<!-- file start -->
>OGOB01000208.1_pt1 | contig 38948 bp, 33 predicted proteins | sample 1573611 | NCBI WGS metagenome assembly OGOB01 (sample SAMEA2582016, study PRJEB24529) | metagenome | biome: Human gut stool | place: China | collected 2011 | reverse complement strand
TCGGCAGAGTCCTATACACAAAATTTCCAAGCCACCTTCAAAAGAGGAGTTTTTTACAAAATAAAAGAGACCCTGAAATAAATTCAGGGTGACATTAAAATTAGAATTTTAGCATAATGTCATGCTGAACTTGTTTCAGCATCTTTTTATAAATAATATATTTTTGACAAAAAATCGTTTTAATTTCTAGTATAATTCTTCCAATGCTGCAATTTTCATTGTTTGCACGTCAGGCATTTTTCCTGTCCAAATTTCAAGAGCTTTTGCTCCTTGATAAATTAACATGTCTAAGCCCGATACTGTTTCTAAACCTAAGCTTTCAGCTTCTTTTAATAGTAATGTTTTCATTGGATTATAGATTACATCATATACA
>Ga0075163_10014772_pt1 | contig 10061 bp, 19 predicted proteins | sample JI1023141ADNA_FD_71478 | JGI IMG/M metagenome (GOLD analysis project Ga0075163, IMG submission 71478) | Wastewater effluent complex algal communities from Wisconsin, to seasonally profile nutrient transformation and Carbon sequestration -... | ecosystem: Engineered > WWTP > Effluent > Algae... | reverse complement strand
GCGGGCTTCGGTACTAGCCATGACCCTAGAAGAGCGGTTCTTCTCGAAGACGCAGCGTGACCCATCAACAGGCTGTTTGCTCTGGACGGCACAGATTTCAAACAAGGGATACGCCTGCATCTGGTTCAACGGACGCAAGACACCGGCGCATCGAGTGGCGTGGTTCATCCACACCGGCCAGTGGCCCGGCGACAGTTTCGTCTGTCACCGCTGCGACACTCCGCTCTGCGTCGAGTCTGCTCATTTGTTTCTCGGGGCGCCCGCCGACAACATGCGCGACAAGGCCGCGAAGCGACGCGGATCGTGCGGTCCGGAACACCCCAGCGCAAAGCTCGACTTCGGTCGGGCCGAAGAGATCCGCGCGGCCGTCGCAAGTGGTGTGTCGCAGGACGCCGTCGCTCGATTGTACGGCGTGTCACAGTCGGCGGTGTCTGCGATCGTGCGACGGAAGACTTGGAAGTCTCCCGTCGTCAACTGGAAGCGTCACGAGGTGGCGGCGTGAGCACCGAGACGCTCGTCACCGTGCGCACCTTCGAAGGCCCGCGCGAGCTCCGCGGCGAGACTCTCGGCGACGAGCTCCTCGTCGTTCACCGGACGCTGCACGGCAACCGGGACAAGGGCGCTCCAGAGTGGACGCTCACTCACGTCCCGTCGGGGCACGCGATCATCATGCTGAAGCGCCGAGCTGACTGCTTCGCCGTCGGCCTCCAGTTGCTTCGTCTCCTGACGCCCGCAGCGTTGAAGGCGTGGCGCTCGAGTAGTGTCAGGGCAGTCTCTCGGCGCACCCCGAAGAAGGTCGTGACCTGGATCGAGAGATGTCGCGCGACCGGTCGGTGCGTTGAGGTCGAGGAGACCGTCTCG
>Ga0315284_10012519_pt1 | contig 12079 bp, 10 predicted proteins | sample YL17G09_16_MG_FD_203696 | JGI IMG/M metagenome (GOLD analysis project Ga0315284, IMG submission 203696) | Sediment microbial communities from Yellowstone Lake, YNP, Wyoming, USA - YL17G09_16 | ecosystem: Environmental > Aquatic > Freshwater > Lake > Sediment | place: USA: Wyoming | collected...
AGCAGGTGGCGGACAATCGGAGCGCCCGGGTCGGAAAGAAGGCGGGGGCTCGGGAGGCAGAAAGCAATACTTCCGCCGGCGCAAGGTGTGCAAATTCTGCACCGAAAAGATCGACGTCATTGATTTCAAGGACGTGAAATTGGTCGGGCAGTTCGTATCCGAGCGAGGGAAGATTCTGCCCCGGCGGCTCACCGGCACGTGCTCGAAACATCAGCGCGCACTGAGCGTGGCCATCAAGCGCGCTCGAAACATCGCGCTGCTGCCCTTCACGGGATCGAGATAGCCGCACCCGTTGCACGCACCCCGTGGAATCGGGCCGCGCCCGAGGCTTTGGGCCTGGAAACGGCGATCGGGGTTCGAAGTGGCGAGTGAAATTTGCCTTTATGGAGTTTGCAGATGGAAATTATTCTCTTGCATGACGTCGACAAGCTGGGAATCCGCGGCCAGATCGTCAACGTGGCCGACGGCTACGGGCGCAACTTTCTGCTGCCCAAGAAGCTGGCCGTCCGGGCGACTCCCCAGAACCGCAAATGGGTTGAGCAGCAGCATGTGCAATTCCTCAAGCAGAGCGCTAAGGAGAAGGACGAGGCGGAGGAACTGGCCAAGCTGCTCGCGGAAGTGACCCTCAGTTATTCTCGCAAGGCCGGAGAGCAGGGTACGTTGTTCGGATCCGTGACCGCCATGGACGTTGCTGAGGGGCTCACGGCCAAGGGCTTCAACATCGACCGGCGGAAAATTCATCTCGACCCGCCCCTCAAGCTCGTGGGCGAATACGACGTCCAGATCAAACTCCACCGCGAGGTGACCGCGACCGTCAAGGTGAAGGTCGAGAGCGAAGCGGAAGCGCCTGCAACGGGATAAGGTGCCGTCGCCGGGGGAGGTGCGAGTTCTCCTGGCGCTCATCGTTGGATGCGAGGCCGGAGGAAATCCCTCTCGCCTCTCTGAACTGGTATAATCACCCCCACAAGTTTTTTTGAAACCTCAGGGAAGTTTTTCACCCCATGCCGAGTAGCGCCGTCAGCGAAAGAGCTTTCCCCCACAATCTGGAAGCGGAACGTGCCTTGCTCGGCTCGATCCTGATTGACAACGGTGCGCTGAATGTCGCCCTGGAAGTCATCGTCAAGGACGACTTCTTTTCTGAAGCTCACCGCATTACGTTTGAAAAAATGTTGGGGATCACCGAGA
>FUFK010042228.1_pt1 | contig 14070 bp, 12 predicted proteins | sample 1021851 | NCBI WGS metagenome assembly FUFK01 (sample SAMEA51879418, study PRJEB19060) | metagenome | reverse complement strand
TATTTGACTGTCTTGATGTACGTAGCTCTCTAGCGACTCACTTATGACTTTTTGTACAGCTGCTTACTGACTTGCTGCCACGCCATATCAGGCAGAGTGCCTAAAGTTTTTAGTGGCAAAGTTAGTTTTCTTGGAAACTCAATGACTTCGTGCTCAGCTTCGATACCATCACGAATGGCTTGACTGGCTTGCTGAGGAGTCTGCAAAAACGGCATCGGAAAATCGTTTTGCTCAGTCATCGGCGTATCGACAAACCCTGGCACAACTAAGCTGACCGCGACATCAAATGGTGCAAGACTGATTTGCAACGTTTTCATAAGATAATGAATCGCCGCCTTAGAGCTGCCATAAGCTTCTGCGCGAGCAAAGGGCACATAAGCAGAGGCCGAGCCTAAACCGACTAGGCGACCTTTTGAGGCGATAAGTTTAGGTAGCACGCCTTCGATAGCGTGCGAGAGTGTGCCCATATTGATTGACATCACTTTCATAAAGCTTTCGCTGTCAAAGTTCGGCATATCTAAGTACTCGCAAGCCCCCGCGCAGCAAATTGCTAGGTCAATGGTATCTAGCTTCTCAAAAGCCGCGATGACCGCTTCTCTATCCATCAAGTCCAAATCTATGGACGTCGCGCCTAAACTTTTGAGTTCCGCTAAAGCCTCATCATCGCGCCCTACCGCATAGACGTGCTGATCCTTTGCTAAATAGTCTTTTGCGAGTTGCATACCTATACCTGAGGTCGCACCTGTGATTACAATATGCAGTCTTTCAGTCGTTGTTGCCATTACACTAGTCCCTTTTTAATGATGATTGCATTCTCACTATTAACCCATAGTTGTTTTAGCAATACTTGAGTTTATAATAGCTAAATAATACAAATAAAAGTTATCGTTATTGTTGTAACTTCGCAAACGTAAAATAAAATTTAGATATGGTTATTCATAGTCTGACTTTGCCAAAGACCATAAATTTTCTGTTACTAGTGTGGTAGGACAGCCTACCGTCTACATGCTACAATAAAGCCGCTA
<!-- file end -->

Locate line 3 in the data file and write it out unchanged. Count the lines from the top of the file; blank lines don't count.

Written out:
>Ga0075163_10014772_pt1 | contig 10061 bp, 19 predicted proteins | sample JI1023141ADNA_FD_71478 | JGI IMG/M metagenome (GOLD analysis project Ga0075163, IMG submission 71478) | Wastewater effluent complex algal communities from Wisconsin, to seasonally profile nutrient transformation and Carbon sequestration -... | ecosystem: Engineered > WWTP > Effluent > Algae... | reverse complement strand